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Unlike most Americans, I am particularly well read on our history, including its lowest points. I was born 72 years to the day after the US 7th Cavalry killed several hundred people, mostly women and children, at a cold desolate place called Wounded Knee, South Dakota.  This was considered the very last ‘battle’ fought between Native Americans and all the people who had come since Columbus.  398 years of warfare came to an end that day, not with just peace, nor even a fair fight.  On a day where most people are somehow blindly celebrating a man who ushered in the Europeans, you can set yourself apart by reading the story of Wounded Knee, including the really ugly parts where women with infants who ran miles from the battle where run down and executed by US soldiers. There were less that 500 soldiers there, but 22 of them were awarded the Medal of Honor for their ‘heroic’ actions.

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The awareness of my countries failings doesn’t condone or justify weak loyalty. The awareness just requires my vigilance against further mistakes during the ‘watch’ of my adult years as a citizen. There will be national failings, such as this: Political Reality Check , but they should not be cynically accepted as inevitable. It is beyond me why many people believe that our mistakes are made by the other party, my personal feelings are expressed here: Patriotism has no Party .

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Worth reading:   What the 4th of July means to me.

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Your Aviation Connection: Just as I believe that a person can choose to be an American, and make the conscious choice to live within our laws and values, I also believe that anyone, can choose to be an Aviator, and abide by and enjoy the equal protection of the laws of physics chemistry and gravity.  It has been my long experience that the rewards of being an aviator go to the people who give it the ‘loyalty’ of their best efforts, not those who dabble in it with half hearted interest, a hyphenated loyalty where the casual retain the customs of lands outside the airport fence where “It should be alright” is a national moto.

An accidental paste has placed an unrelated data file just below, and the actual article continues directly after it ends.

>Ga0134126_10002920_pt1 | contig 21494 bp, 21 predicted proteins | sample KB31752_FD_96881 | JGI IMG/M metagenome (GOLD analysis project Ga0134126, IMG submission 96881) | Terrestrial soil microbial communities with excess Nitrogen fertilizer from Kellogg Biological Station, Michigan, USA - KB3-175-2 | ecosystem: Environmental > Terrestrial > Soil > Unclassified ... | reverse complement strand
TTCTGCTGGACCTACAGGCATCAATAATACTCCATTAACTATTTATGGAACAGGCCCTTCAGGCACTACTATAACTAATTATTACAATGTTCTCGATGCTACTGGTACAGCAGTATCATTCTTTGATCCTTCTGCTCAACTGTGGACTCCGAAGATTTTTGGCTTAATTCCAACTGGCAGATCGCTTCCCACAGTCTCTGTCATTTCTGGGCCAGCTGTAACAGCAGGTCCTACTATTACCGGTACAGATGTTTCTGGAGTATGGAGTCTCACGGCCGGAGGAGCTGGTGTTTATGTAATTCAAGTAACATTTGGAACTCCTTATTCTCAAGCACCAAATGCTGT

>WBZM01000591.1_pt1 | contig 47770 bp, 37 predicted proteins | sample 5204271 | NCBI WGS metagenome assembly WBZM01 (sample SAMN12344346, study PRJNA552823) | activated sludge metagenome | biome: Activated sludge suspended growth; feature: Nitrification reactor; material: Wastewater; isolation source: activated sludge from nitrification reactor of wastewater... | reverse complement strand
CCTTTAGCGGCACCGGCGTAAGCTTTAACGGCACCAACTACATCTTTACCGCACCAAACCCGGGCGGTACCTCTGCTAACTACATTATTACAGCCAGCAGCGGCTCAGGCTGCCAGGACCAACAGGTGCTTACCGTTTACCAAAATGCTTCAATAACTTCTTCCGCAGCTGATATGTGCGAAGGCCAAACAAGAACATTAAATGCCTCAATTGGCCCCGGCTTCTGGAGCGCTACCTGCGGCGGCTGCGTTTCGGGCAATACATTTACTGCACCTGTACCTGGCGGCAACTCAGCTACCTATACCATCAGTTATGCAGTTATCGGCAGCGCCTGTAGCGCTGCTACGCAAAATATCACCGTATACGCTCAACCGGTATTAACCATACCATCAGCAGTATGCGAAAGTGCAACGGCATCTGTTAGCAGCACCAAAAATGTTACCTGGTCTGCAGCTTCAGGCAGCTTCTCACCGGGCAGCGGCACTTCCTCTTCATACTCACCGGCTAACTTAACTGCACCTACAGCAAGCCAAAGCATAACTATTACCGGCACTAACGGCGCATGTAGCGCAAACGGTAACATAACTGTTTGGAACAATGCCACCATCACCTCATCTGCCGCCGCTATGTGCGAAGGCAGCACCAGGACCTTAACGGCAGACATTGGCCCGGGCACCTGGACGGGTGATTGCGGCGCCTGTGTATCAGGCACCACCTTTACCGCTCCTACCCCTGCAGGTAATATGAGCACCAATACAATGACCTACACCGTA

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Read: Risk Management – Human factors ” The evidence that fools present for the existence of luck is vague and anecdotal at best.  Hard, proven and factual evidence for the existence
of Physics, Gravity and Chemistry can be found at any crash site.”

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When I was little, maybe 9, my Father took us to The Jefferson Memorial. There he explained to us that The United States of America was neither a business nor a playground, it is a set of ideals, which made it the last best hope of mankind. The dream that mankind had moved past kings and dictators, past theocrats and oppressors, to a world where individuals governed themselves as equals. We could look at the ceiling and read Jefferson’s words plainly:

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“I have sworn upon the altar of God eternal hostility against every form of tyranny over the mind of man.”

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 From there we went to Arlington, where my father explained that the nation had set aside an eternal resting place for the citizens who had laid down their lives for the ideals of this country, and if he were ever to take a place among them, we should not weep, as it would only mean that he had lived for something greater than himself.